Register Forgot login?

© 2002-2024
Encyclopaedia Metallum

Privacy Policy

Thronum Vrondor > Dies Tenebrosa Sicut Nox > Reviews > Edmund Sackbauer
Thronum Vrondor - Dies Tenebrosa Sicut Nox

Thronum Vrondor - Dies Tenebrosa Sicut Nox - 84%

Edmund Sackbauer, July 25th, 2023
Written based on this version: 2021, CD, Immortal Frost Productions (Limited edition)

In 2019, Belgian black metal machine Thronum Vrondor reported back to the front after a decade long absence from the scene with the fine comeback album "Ichor (The rebellion)”, which gained some positive reviews. That this resurgence is not a one-off event and have come to stay, the trio have proven with their 2021 output new "Dies tenebrosa sicut nox", which translates to something like "A day as dark as the night” I believe. For this fourth full-length, the gentlemen partnered closer to home with Belgian imprint Immortal Frost Productions, which might help them a bit to stay active compared to their collaboration with Singaporean label Pulverised Records.

Once we get a few songs far, we have to note that Thronum Vrondor has opted for a slightly more stripped-down sound this time and the emphasis is overwhelmingly on the faster stuff. The experiments with clean vocals are largely omitted on this record, as are the sporadic bombastic elements. Opener "To Eternal Fire" does get off to a bombastic start and contains a lot of melodic leads and some thrilling harmonic elements. The song is an extension of the previous album, but after that it feels as if it is more of a back-to-the-basics approach, although a subtle use of these melodic features is used throughout to create a nice and brooding atmosphere. "Odium humanis generis" is a fast-paced song in the tradition of Scandinavian melodic black metal that can easily compete with the best of the genre. The following "Worms" is no less intense, with the instruments all complementing each other in a manner that really strengthens the impact of the songs, as does the record’s crisp and energizing yet also organic production job and the obvious talent for catchy melodies and astounding harmonies.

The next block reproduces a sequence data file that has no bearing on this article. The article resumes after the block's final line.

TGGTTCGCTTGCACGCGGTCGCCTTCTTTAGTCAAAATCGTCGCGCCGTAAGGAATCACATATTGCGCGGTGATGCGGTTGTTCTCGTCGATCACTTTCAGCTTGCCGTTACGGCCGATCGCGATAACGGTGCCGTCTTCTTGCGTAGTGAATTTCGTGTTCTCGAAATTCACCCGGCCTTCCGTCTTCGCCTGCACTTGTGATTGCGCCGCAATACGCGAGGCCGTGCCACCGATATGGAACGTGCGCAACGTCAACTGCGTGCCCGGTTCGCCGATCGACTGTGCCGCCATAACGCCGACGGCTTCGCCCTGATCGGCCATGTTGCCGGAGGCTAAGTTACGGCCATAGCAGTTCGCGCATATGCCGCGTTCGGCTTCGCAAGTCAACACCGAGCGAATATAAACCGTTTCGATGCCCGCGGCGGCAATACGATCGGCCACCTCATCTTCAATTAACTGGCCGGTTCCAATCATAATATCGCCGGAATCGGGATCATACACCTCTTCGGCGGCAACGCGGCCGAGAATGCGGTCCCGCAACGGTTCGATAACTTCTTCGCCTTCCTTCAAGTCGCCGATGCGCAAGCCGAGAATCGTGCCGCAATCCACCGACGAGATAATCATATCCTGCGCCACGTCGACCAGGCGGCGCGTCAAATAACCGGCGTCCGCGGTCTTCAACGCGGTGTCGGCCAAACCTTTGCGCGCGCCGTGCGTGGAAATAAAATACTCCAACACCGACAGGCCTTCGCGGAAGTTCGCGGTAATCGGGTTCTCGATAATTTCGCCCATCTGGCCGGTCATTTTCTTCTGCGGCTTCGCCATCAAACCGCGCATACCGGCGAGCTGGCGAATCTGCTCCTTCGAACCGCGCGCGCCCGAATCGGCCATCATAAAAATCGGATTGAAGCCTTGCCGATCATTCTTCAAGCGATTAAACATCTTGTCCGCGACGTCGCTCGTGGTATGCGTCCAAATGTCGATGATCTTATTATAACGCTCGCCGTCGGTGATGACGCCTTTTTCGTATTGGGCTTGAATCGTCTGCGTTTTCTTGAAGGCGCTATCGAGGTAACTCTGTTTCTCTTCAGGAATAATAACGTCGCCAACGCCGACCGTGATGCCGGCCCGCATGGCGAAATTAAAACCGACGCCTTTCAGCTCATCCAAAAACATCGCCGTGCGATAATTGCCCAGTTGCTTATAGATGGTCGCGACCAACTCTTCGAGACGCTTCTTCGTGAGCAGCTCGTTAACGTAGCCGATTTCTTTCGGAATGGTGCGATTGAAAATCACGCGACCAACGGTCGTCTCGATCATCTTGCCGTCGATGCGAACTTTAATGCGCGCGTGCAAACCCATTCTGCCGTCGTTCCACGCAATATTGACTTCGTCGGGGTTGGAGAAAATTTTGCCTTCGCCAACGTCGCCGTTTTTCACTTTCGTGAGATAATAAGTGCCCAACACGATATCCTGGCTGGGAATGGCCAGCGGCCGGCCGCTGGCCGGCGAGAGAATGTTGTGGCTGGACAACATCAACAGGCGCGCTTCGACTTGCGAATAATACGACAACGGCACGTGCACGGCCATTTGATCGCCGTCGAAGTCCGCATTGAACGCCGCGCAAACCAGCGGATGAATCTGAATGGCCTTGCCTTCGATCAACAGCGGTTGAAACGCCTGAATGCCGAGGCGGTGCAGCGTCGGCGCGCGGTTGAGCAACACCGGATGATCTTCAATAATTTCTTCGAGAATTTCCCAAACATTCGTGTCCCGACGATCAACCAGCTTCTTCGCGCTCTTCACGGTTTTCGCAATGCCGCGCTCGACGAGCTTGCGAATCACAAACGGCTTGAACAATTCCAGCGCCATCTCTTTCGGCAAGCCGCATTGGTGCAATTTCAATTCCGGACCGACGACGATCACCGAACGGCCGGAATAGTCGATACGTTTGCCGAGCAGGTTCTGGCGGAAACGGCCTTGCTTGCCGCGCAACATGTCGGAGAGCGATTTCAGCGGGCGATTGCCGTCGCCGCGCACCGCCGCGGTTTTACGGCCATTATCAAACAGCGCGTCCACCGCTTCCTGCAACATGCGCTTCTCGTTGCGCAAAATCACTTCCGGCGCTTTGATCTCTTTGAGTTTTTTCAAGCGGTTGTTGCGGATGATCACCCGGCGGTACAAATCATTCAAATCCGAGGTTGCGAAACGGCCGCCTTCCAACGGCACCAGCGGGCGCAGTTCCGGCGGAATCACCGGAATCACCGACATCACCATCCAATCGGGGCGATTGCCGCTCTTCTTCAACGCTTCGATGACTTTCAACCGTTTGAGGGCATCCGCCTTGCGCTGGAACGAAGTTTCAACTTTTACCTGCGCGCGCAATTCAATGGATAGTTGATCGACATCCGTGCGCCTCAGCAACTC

Whoever thinks that the trio will slow down midway through the album is in for a treat. Drummer Crygh acts in beast mode and has no intention of slowing down. Only in the melodic "To Pierce the Heart of Lions" the band deliver a bit of a breather, although there is also largely ramming and driving forward to be found here. The limited dynamics between the individual songs is perhaps one point which could be approved upon, but fans of relentless and furious black metal who do not really need too much variation but prefer a full on blasting will be happy. Indeed, the short but powerful "Cleanse this world of filth" and closing track "What grace is there left to fall from," in which a very brief bright vocal passage does suddenly appear, continue to rage on to the hilt until the band ends the record with a bang.

While every track here follows more or less the same patterns, the consistently high quality of the riffs and melodies makes this an album that flies by. Most of the songs may be structured in largely the same manner with only little surprises, but the variety of riff tones is anything but disappointing, and the range of tempos and moods employed keeps the flow of the album interesting without feeling disjointed. One of the biggest highlights probably comes with the track “Ravenous Cult”, which packs in everything that makes this kind of music so enjoyable. Give this one a listen and decide for yourself. In case you are in the mood for a straight-forward album of expertly crafted black metal done right look no further. “Dies tenebrosa sicut nox” is as strong as its predecessor and demonstrates that Belgium also has some top quality acts to be proud of.